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Conflicting Feminisms

In the Arab world, there are many initiatives aiming to improve the situation of women, eradicate injustices imposed on them, and cultivate environments conducive to their empowerment and participation. The work of feminists for over a century in this region has met some successes, but those achievements pale compared to what needs to be done. Feminists have different starting points, and they adopt various approaches to sort out women’s issues. This often puts them at odds with each other. As they sometimes differ as to the real reasons behind women’s disempowerment and lack of participation, they disagree on how best to approach those roadblocks and problems.

Among many Islamic feminists, there is a sense of disenchantment with Western-style feminism and its counterparts in the Arab world. Western- style feminism tries to impose a specific form of universal feminism that transcends cultures and countries. There is an over-emphasis on the “external” role of women that marginalizes the “internal” role of women.57 The external role of women, her role in the public space is given primary, often sole, attention at the expense of the internal role within her family and the domestic sphere. It has become almost shameful to talk about a role for women in the private sphere, and the discourse about their role in the public sphere has dominated all feminist talk.

It could be argued back that such feminist discourse is just a reflection of where scarcity exists. Women do not exist at par with men in the public space, not even close. This necessitates an emphasis on the societal loss from such absence in economic and political participation. Yet, the overdominance of the external role of women undermines the whole private sphere as if such a role does not contribute to societal progress. Feminism becomes overly concerned with the role of women in economic produc- tion.58 This zealous emphasis on women’s economic contribution at the expense ofher contribution within the domestic sphere (which is not usually assessed in a quantifiable manner) raises a concern over what all of this means to common values, including social and family values.59

Moreover, working along a Western agenda, there is fear that Western- inspired feminism reflects the neo-colonial priorities rather than genuine indigenous areas of concern. Some scholars argue that feminism, nationalism, and colonialism are interconnected in the Arab world although an indigenous feminist movement has existed in this context for a long time.60 Some view the unveiling campaigns that have been conducted in some Arab countries as a conspiracy perpetrated by colonizers to erode Muslim society.61 In a balanced analysis of the role of Western-inspired feminism, Abu-Lughod notes that “condemning ‘feminism’ as an inauthentic Western import is just as inaccurate as celebrating it as a local or indigenous project. The first position assumes such a thing as cultural purity; the second underestimates the formative power of colonialism in the development of the region.”62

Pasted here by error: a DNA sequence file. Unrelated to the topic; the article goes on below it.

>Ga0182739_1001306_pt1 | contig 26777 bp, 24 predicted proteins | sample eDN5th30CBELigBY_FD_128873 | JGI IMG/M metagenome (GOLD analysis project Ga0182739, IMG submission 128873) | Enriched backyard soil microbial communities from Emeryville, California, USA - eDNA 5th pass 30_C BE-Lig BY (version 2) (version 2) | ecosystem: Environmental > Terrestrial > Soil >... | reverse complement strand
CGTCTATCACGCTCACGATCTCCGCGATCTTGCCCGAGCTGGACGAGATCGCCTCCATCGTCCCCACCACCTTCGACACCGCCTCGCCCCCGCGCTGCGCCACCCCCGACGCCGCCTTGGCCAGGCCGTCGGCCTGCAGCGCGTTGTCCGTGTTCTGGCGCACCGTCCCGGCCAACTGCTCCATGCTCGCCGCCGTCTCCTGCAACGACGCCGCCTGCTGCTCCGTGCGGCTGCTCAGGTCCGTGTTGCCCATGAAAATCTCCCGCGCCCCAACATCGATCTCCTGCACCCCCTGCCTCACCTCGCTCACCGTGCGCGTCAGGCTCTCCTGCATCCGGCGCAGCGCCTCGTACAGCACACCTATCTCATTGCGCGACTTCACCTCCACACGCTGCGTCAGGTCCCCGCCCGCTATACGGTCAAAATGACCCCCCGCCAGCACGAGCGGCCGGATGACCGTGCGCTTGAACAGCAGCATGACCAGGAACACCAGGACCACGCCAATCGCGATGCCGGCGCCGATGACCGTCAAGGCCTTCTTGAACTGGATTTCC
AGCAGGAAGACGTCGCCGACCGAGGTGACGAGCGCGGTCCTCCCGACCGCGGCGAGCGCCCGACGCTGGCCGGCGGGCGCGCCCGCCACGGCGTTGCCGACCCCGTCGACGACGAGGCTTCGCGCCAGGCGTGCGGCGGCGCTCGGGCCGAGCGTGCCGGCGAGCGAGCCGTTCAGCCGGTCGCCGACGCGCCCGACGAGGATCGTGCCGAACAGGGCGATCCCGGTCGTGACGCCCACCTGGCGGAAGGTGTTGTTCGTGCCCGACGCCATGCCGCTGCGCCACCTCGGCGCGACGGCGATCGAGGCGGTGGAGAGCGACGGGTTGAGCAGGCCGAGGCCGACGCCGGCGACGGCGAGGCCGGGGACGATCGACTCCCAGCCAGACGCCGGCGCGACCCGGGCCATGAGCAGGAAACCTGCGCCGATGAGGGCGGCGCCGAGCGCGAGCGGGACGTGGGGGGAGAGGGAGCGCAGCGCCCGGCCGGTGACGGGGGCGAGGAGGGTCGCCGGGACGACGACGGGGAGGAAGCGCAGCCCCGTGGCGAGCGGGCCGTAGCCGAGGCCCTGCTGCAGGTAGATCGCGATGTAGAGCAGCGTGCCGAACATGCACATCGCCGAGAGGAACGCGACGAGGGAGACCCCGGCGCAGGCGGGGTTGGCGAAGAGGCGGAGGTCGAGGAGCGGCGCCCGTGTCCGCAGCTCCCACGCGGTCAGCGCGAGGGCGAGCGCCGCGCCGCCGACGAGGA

Western-inspired feminism is perceived as driving for the total independence ofwomen, not in terms ofthem being autonomous beings, but in terms of putting forward an agenda that is centered around the female. Abdel Wahab el-Messiri63 (1938-2008) provides a sharp criticism of such female-centered feminism.64 This brand of feminism centered around the female, el-Messiri contends, actually argues that a woman, as a self-sufficient being, needs to “discover” herself, and thus she should self-actualize outside any social framework. The underlying assumption is that she is in a state of timeless conflict with the self-centered male. There is a fear that a movement that sought to liberate the women, has turned into a movement that is concerned about the identity of the woman, which is separate of the man. Under this understanding, according to el-Messiri, Western-inspired feminism offers an alien understanding of the history of civilization, framing it as a history of male-female conflict. This flawed perspective assumes that because males became dominant over females at a certain point in history, the time has come for the latter to fight back and liberate themselves from this domination.

Both Ezzat and al-Messiri criticize such perspectives of Western-inspired feminism or “radical feminism.” This reflects a disappointment in Arab feminist organizations as they have departed from their nationalistic concerns and have continuously embraced “fundamental feminism” in terms of conceptualization and agendas. Western-inspired agendas have replaced other indigenous issues of prime importance.65 It becomes worrying that by adopting such extreme feminist agendas, some Arab feminists may be hurting the same women they are trying to help.

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